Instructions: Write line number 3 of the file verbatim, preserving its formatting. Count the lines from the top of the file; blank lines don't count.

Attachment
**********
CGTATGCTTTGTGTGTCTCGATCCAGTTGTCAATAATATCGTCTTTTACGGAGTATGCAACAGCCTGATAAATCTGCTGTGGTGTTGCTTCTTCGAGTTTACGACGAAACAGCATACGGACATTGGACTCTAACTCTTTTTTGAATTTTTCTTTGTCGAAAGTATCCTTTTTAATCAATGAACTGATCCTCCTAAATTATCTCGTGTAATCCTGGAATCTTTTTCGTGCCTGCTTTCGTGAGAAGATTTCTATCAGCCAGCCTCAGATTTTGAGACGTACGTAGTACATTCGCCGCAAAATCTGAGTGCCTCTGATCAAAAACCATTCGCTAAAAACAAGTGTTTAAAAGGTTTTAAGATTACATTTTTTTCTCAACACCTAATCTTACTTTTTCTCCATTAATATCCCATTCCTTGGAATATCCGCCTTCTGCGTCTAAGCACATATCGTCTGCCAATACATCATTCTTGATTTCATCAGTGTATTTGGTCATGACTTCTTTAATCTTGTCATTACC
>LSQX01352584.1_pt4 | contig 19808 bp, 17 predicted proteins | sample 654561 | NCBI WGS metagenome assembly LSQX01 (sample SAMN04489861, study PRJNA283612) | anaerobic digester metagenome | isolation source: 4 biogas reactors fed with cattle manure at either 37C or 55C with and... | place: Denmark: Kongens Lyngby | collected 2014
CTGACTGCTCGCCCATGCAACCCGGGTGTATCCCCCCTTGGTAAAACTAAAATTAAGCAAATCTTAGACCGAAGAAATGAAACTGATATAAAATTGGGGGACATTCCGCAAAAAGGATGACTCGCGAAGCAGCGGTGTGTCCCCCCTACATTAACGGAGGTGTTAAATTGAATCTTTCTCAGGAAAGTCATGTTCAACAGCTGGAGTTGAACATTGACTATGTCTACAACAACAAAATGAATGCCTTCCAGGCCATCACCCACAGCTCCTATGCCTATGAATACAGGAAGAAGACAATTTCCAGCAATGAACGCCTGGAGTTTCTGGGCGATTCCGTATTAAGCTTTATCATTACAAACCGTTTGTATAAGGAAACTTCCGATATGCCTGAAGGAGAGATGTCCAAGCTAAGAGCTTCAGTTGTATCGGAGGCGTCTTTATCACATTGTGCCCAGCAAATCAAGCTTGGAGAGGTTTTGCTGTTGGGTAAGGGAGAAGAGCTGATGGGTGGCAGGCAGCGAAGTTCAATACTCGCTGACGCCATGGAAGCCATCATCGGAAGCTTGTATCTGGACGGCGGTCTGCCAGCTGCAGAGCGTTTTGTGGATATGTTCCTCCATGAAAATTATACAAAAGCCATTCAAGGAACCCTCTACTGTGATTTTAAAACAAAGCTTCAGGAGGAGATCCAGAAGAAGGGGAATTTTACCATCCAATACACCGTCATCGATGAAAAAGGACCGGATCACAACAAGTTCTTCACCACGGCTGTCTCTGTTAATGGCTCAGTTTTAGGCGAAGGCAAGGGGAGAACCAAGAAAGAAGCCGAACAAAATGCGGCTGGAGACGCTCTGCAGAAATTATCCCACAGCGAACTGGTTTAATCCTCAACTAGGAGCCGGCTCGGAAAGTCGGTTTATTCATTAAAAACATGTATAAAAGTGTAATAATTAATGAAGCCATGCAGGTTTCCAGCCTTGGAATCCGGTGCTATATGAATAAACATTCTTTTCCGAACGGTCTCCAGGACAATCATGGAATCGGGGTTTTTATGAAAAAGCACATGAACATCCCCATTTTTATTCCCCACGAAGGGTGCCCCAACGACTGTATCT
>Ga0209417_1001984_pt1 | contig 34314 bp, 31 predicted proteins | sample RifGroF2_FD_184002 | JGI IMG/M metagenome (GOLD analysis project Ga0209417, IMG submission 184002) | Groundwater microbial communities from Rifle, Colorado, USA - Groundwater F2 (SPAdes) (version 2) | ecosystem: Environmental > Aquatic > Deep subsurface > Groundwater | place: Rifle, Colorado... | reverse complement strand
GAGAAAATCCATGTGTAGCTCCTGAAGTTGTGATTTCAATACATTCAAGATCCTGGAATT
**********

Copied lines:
CTGACTGCTCGCCCATGCAACCCGGGTGTATCCCCCCTTGGTAAAACTAAAATTAAGCAAATCTTAGACCGAAGAAATGAAACTGATATAAAATTGGGGGACATTCCGCAAAAAGGATGACTCGCGAAGCAGCGGTGTGTCCCCCCTACATTAACGGAGGTGTTAAATTGAATCTTTCTCAGGAAAGTCATGTTCAACAGCTGGAGTTGAACATTGACTATGTCTACAACAACAAAATGAATGCCTTCCAGGCCATCACCCACAGCTCCTATGCCTATGAATACAGGAAGAAGACAATTTCCAGCAATGAACGCCTGGAGTTTCTGGGCGATTCCGTATTAAGCTTTATCATTACAAACCGTTTGTATAAGGAAACTTCCGATATGCCTGAAGGAGAGATGTCCAAGCTAAGAGCTTCAGTTGTATCGGAGGCGTCTTTATCACATTGTGCCCAGCAAATCAAGCTTGGAGAGGTTTTGCTGTTGGGTAAGGGAGAAGAGCTGATGGGTGGCAGGCAGCGAAGTTCAATACTCGCTGACGCCATGGAAGCCATCATCGGAAGCTTGTATCTGGACGGCGGTCTGCCAGCTGCAGAGCGTTTTGTGGATATGTTCCTCCATGAAAATTATACAAAAGCCATTCAAGGAACCCTCTACTGTGATTTTAAAACAAAGCTTCAGGAGGAGATCCAGAAGAAGGGGAATTTTACCATCCAATACACCGTCATCGATGAAAAAGGACCGGATCACAACAAGTTCTTCACCACGGCTGTCTCTGTTAATGGCTCAGTTTTAGGCGAAGGCAAGGGGAGAACCAAGAAAGAAGCCGAACAAAATGCGGCTGGAGACGCTCTGCAGAAATTATCCCACAGCGAACTGGTTTAATCCTCAACTAGGAGCCGGCTCGGAAAGTCGGTTTATTCATTAAAAACATGTATAAAAGTGTAATAATTAATGAAGCCATGCAGGTTTCCAGCCTTGGAATCCGGTGCTATATGAATAAACATTCTTTTCCGAACGGTCTCCAGGACAATCATGGAATCGGGGTTTTTATGAAAAAGCACATGAACATCCCCATTTTTATTCCCCACGAAGGGTGCCCCAACGACTGTATCT